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The USTA's bi-weekly newsletter in collaboration with USPTA, PTR, ITA, TIA, and ATA


CONTEXT: Tennis Industry United was started during Michael Dowse's tenure as USTA CEO and became quite valuable when it came to disseminating information about Covid-19 and its effects on the tennis ecosystem. Lately, I hadn't paid much attention to it until a friend - let's call him Mr. C - sent me an email with comments about the 4/26 issue. He wrote, "A lot of it looks like it has Michael Dowse's fingerprints on it.  That advocacy paper covers everything. There is no stone left unturned. You can turn a college campus into a community hub and the USTA will help you build your own facility." I looked again and had to agree with Mr. C. Especially two articles jumped out as really helpful: "Turning College Facilities into ‘Community Hubs’" and "Finding Facility and Infrastructure Solutions"

Turning College Facilities into ‘Community Hubs’

This is quite a promising development, in my opinion. I was told it may have been Tim Cass, the man who turned the Univ of New Mexico varsity tennis center into a "community hub". When college and universities are leveraging their tennis courts to make them community hubs, they're killing a whole bunch of birds with one stone. 


Increasing revenue is a no-brainer, of course. All the benefits are valid reasons to go that community hub route. However, I want to point out the last one. Increasing court occupancy may become increasingly important when the college may (again) think about cutting tennis from their programs as so many did during Covid. 

The information page points to the University of New Mexico, TCU, Kansas University, Old Dominion, and Hope College as schools that are currently engaged in this initiative. Two more comments:

Mr. C wrote, "How many courts in minority areas were built and supported by that USTA consultancy? How many jobs were created? How many minority students were served? (Valid questions. I wished someone at the USTA would actually comment on them.)

My two cents: A local college near my home, L.A. Valley College has 8 beautiful tennis courts that are basically dormant and no one uses them since they don't have a team. The courts are locked and not accessible to anyone. When I approached them in 2019 to use the courts one night a week for my drop-in tennis groups, they presented me with outrageous insurance requirements that would have cost me well over $4,000 a year. For one night a week. Deduct some rainy weeks we could have probably used the courts 40-45 times a year. You do the math.  I hope the colleges that are thinking about the community hub program or are already doing it will not go that route.

Finding Facility and Infrastructure Solutions


Anyone in need of help with their tennis facility or with plans to build one, may find this brochure really helpful. It's called the USTA Tennis Venue Services guide created by the USTA Tennis Venue Design Group. It offers Advocacy (!) and Design Services, as well as Technical Assistance, Technology support, and help with Business Development. Looks really good to me. Two more comments:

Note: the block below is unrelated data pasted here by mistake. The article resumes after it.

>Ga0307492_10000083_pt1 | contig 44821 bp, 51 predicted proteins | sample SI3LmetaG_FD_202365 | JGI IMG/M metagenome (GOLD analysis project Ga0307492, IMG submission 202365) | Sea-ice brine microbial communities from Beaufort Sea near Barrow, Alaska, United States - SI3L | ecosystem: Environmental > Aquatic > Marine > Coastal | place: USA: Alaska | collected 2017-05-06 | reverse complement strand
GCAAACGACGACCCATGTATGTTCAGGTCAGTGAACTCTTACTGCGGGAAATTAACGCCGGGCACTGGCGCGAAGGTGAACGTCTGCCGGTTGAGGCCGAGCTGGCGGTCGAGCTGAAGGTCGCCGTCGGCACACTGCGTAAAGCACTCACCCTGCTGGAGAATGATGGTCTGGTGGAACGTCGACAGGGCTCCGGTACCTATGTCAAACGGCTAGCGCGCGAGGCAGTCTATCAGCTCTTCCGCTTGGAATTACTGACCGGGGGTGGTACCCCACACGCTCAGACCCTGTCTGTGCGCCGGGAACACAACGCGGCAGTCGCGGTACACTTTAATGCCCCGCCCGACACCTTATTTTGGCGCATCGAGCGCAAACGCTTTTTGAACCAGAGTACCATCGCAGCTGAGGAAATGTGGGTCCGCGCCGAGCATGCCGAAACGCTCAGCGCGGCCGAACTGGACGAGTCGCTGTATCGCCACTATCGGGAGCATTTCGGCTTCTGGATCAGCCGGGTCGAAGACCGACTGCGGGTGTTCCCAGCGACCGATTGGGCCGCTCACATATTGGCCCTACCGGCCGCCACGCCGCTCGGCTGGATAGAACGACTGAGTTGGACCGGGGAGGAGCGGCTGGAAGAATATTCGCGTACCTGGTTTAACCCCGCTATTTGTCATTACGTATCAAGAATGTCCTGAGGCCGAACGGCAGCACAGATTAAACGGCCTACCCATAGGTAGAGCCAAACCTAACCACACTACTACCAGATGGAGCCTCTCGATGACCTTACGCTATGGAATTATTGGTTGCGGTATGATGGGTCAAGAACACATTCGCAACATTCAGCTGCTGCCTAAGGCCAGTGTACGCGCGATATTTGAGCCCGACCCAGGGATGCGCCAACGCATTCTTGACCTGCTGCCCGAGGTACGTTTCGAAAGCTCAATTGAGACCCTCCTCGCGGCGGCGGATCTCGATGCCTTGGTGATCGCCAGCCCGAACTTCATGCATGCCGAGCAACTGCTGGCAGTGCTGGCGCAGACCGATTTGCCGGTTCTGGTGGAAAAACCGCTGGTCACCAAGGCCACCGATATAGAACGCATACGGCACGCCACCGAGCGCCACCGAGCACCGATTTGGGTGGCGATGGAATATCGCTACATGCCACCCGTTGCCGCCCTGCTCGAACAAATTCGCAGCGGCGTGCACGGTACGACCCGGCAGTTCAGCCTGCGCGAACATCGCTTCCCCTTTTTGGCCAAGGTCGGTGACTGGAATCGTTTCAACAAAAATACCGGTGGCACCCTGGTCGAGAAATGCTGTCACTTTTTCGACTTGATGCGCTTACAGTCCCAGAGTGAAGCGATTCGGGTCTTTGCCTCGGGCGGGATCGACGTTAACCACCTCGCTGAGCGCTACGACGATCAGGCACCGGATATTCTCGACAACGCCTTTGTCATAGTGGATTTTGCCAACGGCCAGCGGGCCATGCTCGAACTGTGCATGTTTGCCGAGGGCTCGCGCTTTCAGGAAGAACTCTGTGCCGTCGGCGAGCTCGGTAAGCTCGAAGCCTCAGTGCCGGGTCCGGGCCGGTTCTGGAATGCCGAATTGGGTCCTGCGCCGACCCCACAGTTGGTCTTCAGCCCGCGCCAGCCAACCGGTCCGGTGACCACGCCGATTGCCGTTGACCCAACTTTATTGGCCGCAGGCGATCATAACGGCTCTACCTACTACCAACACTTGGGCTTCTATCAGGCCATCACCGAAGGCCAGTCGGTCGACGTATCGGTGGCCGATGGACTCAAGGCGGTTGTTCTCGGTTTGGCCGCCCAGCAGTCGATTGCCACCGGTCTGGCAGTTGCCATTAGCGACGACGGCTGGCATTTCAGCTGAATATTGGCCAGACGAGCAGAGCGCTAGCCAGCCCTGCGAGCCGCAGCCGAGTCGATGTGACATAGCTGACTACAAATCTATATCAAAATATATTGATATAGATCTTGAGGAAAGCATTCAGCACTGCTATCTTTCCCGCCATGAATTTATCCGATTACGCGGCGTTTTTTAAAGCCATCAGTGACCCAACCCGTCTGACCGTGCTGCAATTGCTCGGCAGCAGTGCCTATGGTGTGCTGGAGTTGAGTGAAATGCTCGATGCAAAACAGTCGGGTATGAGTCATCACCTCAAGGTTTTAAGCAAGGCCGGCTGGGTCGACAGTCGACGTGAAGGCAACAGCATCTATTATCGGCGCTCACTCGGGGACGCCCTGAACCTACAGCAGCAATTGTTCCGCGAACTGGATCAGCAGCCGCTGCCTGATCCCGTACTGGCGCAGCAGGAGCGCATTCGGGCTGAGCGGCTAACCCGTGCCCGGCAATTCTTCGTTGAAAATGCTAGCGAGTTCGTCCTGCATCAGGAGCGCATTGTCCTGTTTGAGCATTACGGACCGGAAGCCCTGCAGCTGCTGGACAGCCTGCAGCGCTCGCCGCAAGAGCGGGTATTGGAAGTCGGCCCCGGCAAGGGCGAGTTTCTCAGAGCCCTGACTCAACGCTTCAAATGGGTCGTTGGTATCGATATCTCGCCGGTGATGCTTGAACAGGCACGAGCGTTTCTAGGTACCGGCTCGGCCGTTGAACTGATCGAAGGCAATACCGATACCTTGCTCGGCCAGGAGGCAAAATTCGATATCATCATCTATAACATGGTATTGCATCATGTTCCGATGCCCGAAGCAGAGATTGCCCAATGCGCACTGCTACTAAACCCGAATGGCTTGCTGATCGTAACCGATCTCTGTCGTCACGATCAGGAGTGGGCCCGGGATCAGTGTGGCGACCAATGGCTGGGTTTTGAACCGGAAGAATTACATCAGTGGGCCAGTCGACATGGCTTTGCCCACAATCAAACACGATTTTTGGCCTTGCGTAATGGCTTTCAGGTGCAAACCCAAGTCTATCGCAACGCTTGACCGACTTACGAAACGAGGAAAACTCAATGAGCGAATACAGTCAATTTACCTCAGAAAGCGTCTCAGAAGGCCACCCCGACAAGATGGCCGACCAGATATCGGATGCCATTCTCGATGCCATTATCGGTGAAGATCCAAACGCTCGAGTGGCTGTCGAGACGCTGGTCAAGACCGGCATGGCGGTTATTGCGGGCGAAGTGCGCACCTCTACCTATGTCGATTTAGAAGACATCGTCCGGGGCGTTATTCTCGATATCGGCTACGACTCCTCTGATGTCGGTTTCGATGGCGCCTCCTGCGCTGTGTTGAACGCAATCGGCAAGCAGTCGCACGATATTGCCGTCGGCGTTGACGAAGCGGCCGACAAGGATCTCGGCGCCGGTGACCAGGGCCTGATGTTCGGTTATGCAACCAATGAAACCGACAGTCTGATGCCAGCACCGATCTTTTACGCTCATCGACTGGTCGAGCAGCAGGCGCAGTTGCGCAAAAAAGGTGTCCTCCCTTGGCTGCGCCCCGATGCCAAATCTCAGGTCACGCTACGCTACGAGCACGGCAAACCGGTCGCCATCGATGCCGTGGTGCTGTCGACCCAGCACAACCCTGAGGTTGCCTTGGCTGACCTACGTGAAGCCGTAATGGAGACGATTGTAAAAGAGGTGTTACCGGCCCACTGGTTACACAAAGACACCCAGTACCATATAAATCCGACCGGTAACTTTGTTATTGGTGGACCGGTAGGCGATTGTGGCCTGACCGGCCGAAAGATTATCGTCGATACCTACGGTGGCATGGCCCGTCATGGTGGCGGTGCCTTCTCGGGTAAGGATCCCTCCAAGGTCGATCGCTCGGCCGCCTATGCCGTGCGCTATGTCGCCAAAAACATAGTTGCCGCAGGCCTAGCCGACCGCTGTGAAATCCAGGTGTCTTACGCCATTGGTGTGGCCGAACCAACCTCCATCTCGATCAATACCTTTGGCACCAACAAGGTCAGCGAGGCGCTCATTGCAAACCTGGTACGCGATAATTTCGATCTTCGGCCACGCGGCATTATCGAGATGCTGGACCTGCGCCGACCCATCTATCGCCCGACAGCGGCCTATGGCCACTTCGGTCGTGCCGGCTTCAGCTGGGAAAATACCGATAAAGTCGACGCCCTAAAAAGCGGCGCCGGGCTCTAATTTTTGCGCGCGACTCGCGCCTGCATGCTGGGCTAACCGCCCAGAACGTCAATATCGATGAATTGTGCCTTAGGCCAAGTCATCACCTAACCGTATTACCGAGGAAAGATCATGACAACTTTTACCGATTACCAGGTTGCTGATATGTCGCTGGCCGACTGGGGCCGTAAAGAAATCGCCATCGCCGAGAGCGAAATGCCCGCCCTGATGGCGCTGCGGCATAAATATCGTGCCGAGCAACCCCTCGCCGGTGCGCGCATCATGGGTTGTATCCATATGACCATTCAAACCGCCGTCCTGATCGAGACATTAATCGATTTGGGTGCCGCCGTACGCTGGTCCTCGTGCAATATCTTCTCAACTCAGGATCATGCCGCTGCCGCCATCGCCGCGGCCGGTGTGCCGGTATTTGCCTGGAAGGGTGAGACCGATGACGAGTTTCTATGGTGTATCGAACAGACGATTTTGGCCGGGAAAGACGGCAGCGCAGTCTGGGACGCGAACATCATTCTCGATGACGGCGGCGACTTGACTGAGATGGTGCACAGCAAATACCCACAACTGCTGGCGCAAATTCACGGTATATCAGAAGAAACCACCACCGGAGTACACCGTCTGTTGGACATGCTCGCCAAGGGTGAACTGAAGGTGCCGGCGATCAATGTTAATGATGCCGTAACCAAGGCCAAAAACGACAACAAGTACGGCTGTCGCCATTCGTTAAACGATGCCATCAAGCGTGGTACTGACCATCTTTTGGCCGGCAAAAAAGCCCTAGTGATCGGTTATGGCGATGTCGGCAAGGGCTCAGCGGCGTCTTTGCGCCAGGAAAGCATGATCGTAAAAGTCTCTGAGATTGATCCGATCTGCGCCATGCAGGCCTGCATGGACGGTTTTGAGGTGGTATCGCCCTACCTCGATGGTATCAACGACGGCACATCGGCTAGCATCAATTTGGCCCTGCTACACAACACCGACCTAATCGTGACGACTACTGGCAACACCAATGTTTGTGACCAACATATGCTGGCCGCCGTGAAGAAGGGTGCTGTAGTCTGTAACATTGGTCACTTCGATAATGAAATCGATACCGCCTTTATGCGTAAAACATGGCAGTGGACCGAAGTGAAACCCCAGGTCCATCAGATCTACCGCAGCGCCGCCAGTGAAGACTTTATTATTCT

Mr. C wrote, "They show several pictures of the wonderful USTA facilities they have built with 40 or 50 courts. In their mind, building big facilities is growing the game."

My two cents: I know the USTA has expertise in most of these areas. Not sure about Business Development in light of their shrinking membership and participation base. 





CONTEXT: Last month, we reported about another USTA section where former and current staff members told us about a CEO who didn't treat her staff with respect and reigned like Vladimir Putin.

At first, it was just one phone call. "The USTA's Mid-Atlantic section is in a mess. Lost half of their staff in the last year. Leadership sucks." Ouch. That's how it also started in PNW. Then came the confirmations. "CEO runs the section with an iron fist" and "They are the laughing stock in Orlando."

And the reaction from the section leadership after my bombshell report came out? Radio silence, as usual. Typical behavior for people who are keenly aware that the allegations were correct. The fact that the Board President sent me this phony assurance that Mid-Atlantic was the best organization ever before my article appeared shows that she and probably the entire board have absolutely no clue what's going on in their section. I wonder if that's also the case in other USTA sections.

Well, we were told the CEO called an all-staff meeting on April 1 to find out who opened their mouth. "People inside and outside the walls are against her. Three more people are trying to get out." Wow!

Another person wrote, "I know my feelings changed greatly, the day I stumbled on to a little form called IRS 990. It was a public filing of the executive branch salaries and the numbers I saw for the ED, and the rate at which it had increased year over year, literally turned my stomach. The percent increases were outlandish - how could a Board ever approve that? And the thought of the ED making in excess of $300K when they were paying the rest of the staff fairly low salaries was quite troubling, to be honest." Ouch!

Always after reports like this, a large number of USTA section employees sign up for TENNIS CLUB BUSINESS. I should be happy about this. To tell you the truth, I'd rather be happy knowing that all of those organizations act like real non-profits and treat their staff with respect. If you're looting your section, we'll be on your case. That's a promise.


Anyone reading this who works for USTA national or a section and has evidence of grievances, injustices, or executives enriching themselves with a Board in cahoots, please come forward. We'll guarantee anonymity.

We will never let up! We will be watching all the sections and expect their executives to grow tennis, be professional, and treat their staff with respect.






Reno Nevada? Excuse me?


CONTEXT: Last month I wrote about my disappointment when the USTA had the Davis Cup tie against Colombia played in Reno Nevada instead of what I think was a natural choice, Miami. I wrote, "We unearthed another one of those USTA blunders that resulted in spending a lot of money and missing out on a beautiful chance to market tennis to a huge group of potential players: Hispanics. So, picture this: We were going to play Colombia! Do you think the powers to be at the USTA would capitalize on that very unique opportunity to grow tennis and pick Miami as the match location?"

Anyone with half a brain would have agreed that this was a wonderful opportunity to rope thousands of Colombians into trying tennis for the first time. Or is there another huge opportunity to market tennis to this large group? I don't think so. And where are tens of thousands of Colombians located in the USA? Yes, in Miami!